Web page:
The drafters of the Constitution of Kenya 2010 saw it necessary to include progressive provisions related to environment and natural resource management. These provisions gave impetus to new laws, policies and other enabling legal instruments at the national and county levels.
The Constitution of Kenya requires the Government to facilitate access to justice for all citizens, as it remains a critical pillar for poverty reduction and sustainable development. To this end, IDLO has been supporting the Kenyan judiciary since April 2012 to strengthen its capacity to administer and enhance access to justice for all Kenyans.
As part of IDLO’s work in Kyrgyzstan to both raise public awareness of the judicial decision-making process and to prepare students for careers in this field, the USAID-IDLO Kyrgyzstan Judicial Strengthening Program (JSP) ran a competition for students based on issuing judicial rulings to specific cases.
As part of IDLO’s continuous commitment to accountability and results-based management, IDLO is pleased to share this Evaluation Brief for the project, "Enhancing the Capacity of the Legal Professional in Somalia for the Delivery of Justice". The evaluation has been conducted by independent evaluation experts, supervised by IDLO’s Evaluation Unit.
One of the challenges in scaling up HIV-related legal services is the limited number of knowledgeable, skilled and committed lawyers to provide such services. Part of the solution therefore lies in building the capacity of law schools to ensure law graduates are equipped with the necessary knowledge and skills to support human rights-based approaches to HIV. Many universities, including in East Africa, offer clinical legal education programs to give students direct experience of providing legal information to clients.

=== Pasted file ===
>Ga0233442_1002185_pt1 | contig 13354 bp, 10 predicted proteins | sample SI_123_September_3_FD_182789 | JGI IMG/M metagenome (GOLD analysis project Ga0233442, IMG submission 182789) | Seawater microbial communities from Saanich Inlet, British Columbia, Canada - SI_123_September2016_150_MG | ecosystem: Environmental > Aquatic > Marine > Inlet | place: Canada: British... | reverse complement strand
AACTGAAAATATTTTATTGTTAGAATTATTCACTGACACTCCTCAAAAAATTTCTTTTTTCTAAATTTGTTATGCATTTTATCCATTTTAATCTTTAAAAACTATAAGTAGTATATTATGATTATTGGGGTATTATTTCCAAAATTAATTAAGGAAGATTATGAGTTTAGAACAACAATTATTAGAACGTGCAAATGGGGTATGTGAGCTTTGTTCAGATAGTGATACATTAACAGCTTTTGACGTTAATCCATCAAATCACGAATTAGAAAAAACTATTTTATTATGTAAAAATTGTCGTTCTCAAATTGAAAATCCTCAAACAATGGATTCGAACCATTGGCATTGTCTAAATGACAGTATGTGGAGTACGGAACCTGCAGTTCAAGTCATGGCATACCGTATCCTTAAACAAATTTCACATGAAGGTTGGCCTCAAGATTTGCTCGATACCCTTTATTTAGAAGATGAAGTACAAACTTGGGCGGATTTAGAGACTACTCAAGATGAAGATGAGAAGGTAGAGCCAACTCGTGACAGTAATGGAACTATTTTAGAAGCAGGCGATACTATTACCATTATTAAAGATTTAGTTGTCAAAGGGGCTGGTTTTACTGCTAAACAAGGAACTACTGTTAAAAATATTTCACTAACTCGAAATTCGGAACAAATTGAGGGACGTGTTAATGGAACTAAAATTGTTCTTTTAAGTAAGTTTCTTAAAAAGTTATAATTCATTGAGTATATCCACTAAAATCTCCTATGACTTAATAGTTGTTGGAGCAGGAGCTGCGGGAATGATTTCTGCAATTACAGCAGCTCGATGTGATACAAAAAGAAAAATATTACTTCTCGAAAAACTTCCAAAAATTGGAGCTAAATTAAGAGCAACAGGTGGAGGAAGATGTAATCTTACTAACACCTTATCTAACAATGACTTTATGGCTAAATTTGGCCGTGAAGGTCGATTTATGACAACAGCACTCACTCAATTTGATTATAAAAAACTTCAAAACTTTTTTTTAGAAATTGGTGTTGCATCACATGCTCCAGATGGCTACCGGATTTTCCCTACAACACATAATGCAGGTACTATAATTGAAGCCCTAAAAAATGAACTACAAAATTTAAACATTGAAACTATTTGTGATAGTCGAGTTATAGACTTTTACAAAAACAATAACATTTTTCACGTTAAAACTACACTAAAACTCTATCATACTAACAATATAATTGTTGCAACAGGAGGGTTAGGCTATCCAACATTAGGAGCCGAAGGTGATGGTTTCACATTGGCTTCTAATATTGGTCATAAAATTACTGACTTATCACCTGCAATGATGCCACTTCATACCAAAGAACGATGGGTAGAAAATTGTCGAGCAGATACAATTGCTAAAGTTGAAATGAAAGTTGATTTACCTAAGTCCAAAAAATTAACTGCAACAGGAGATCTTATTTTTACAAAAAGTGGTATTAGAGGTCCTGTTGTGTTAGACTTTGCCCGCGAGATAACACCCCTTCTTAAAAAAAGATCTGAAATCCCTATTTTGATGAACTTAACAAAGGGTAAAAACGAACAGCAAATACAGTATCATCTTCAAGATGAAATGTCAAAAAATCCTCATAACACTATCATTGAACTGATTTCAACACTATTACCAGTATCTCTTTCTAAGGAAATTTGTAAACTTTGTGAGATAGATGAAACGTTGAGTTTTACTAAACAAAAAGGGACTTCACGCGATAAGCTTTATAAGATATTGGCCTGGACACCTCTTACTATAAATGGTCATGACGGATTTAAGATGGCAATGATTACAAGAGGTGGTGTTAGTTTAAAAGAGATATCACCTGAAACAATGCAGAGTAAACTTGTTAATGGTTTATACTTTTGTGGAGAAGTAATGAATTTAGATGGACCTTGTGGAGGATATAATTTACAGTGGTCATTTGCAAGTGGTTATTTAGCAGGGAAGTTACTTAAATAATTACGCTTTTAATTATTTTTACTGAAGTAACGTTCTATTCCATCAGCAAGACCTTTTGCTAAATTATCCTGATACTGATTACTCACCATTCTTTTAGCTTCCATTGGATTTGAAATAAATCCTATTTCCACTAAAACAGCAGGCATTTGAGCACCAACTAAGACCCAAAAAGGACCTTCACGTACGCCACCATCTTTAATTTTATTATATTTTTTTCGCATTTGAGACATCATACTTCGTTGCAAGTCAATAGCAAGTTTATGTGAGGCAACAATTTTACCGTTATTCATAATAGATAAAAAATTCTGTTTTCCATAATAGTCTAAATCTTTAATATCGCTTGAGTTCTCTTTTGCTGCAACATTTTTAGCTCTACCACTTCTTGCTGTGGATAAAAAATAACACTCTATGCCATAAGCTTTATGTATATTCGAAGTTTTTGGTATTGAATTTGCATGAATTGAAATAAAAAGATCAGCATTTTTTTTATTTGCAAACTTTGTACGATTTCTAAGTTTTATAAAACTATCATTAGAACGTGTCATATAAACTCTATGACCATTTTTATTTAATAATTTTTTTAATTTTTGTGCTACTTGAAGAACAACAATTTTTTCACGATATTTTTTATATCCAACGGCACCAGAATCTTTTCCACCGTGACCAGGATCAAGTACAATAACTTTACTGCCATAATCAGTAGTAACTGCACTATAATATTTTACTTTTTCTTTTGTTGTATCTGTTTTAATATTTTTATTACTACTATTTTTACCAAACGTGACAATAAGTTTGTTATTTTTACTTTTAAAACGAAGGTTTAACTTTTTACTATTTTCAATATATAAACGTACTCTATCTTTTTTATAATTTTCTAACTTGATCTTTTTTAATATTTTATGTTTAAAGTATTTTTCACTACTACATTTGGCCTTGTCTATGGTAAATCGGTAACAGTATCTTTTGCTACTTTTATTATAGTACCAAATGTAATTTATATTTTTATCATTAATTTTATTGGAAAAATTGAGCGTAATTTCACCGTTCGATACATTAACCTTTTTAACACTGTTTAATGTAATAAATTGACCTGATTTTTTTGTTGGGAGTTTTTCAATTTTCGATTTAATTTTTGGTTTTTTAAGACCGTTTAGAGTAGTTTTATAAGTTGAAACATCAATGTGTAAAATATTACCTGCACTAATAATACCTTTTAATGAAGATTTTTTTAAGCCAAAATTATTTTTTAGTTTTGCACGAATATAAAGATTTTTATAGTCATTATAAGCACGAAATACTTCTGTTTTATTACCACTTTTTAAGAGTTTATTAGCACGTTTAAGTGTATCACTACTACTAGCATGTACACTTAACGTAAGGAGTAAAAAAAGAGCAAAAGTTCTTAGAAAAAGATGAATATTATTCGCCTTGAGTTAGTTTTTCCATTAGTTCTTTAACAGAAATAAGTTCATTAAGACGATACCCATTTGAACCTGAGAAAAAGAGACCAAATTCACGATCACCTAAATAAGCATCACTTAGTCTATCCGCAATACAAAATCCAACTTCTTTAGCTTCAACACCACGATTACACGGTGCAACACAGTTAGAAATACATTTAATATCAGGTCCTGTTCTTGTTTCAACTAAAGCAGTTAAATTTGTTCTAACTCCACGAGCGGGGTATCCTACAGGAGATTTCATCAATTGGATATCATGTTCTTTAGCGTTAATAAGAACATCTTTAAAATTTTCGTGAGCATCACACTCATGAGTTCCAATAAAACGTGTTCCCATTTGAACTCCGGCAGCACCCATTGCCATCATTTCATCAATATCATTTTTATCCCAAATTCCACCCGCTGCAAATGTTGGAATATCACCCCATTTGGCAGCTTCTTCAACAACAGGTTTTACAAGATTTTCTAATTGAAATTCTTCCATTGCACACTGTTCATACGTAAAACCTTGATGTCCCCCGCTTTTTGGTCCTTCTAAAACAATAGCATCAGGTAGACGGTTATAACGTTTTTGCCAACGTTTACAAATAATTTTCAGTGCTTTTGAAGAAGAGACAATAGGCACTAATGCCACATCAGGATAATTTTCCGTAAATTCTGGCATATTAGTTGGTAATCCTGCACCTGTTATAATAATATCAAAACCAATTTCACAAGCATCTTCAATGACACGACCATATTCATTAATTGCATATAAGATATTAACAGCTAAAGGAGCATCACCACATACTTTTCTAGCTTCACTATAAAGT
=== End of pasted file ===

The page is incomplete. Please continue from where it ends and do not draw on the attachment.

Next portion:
Since the Maidan Revolution of 2013-2014, Ukraine has worked to reform the judiciary, including the judgement enforcement system for commercial matters. As in many transition countries, non-enforcement of commercial court decisions in Ukraine remains a key problem, affecting not only investor confidence, but also the functioning of the entire judiciary.
Despite significant donor assistance and a marked improvement over the past decade, Afghanistan's justice institutions still suffer from a severe lack of capacity across a range of basic competencies. These deficiencies persist due to a variety of factors, including the high turnover of staff in justice sector institutions and a lack of focus on developing the internal capacity of institutions to manage their own professional development.
The criminal justice system in the Philippines experiences poor coordination among agencies, particularly police and prosecutors. Currently, there is a shortage of prosecutors to take criminal cases to trial in the Department of Justice (DOJ), and many of those who serve on behalf of the people require support in order to perform their duties with a high level of necessary knowledge, skills and ethics.
STATEMENT OF THE INTERNATIONAL DEVELOPMENT LAW ORGANIZATION
HIGH-LEVEL PLENARY MEETING ON ADDRESSING LARGE MOVEMENTS OF REFUGEES AND MIGRANTS
September 19, 2016
Delivered by Irene Khan, Director-General, IDLO
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In 2014 a new international treaty entered into force – the Nagoya Protocol under the Convention on Biological Diversity (CBD).